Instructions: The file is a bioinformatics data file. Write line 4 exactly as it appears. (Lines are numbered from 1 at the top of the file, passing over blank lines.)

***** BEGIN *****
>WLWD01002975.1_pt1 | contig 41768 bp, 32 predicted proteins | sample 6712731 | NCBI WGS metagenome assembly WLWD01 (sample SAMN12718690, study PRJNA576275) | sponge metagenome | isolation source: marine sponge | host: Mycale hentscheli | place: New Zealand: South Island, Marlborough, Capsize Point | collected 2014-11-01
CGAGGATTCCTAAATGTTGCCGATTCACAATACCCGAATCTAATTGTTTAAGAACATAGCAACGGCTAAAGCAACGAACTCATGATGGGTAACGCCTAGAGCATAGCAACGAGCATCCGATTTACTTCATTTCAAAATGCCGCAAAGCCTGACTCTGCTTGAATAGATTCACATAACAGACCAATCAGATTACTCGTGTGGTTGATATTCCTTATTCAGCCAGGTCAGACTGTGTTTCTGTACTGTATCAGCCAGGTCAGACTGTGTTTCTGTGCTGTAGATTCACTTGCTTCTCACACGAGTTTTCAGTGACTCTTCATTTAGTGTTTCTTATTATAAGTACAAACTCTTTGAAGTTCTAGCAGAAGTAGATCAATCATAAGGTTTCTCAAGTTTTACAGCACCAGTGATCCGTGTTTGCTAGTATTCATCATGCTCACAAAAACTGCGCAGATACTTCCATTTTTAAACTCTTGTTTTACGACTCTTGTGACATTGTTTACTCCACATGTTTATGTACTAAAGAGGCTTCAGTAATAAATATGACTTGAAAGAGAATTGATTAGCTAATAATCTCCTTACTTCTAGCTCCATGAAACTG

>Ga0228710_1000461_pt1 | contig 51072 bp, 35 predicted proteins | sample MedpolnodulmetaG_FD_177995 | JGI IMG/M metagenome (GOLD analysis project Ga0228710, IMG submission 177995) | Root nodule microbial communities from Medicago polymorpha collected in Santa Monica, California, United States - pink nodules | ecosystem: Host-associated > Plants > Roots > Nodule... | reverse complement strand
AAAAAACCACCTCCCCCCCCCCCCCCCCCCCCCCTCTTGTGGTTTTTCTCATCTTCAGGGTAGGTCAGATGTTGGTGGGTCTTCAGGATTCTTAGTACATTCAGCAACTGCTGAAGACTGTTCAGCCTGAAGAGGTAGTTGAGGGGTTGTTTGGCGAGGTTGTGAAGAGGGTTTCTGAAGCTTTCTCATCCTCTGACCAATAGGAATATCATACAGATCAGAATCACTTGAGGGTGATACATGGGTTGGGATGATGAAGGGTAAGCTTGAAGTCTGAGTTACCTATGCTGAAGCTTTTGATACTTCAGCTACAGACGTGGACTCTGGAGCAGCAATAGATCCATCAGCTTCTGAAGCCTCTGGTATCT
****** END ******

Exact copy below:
AAAAAACCACCTCCCCCCCCCCCCCCCCCCCCCCTCTTGTGGTTTTTCTCATCTTCAGGGTAGGTCAGATGTTGGTGGGTCTTCAGGATTCTTAGTACATTCAGCAACTGCTGAAGACTGTTCAGCCTGAAGAGGTAGTTGAGGGGTTGTTTGGCGAGGTTGTGAAGAGGGTTTCTGAAGCTTTCTCATCCTCTGACCAATAGGAATATCATACAGATCAGAATCACTTGAGGGTGATACATGGGTTGGGATGATGAAGGGTAAGCTTGAAGTCTGAGTTACCTATGCTGAAGCTTTTGATACTTCAGCTACAGACGTGGACTCTGGAGCAGCAATAGATCCATCAGCTTCTGAAGCCTCTGGTATCT